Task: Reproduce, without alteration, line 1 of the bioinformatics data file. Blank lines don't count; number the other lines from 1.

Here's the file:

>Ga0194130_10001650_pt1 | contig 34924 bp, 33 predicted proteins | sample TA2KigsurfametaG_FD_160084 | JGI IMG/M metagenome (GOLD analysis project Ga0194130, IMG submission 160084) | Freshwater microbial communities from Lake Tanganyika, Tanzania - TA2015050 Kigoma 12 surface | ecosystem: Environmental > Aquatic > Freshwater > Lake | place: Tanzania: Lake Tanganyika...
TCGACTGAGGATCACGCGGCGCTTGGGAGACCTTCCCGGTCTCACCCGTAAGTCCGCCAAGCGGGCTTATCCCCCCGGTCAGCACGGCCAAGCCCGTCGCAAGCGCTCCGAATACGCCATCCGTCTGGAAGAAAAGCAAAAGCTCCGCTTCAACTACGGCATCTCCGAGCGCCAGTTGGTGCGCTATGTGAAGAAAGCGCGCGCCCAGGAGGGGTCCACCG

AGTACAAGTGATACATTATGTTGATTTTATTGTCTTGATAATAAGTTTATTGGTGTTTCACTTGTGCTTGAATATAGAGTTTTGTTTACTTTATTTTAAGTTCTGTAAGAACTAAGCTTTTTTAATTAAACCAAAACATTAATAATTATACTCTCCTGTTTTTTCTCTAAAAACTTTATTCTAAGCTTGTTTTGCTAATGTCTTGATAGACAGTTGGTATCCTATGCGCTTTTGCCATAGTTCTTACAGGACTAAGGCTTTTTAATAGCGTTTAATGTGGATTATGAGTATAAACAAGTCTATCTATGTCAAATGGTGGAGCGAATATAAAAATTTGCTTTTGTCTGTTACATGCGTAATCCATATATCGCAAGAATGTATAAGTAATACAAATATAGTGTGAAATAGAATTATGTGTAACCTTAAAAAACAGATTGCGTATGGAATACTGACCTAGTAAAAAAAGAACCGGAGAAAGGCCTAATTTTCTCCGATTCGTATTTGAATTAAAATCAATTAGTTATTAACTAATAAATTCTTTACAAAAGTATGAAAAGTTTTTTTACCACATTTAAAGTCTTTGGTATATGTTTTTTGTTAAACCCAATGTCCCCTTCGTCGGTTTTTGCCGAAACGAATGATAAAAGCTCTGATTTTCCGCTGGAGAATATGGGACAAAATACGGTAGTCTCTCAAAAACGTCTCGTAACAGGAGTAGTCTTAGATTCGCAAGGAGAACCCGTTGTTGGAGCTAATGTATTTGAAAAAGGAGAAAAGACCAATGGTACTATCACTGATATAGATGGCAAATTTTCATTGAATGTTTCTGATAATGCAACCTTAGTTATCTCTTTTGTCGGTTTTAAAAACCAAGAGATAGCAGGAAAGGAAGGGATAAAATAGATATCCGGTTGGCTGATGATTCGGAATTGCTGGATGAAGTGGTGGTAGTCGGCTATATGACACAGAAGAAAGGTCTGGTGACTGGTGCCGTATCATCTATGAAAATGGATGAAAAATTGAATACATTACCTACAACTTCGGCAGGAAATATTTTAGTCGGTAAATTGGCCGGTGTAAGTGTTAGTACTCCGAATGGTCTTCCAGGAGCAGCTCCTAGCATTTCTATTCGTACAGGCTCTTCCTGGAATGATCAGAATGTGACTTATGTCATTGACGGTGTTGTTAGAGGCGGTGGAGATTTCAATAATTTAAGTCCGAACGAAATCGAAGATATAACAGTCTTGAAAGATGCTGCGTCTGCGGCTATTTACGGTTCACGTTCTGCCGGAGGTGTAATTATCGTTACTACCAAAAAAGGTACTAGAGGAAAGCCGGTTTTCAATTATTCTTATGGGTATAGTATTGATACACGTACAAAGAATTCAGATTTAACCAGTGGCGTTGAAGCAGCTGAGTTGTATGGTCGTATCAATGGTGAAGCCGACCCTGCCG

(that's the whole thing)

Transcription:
>Ga0194130_10001650_pt1 | contig 34924 bp, 33 predicted proteins | sample TA2KigsurfametaG_FD_160084 | JGI IMG/M metagenome (GOLD analysis project Ga0194130, IMG submission 160084) | Freshwater microbial communities from Lake Tanganyika, Tanzania - TA2015050 Kigoma 12 surface | ecosystem: Environmental > Aquatic > Freshwater > Lake | place: Tanzania: Lake Tanganyika...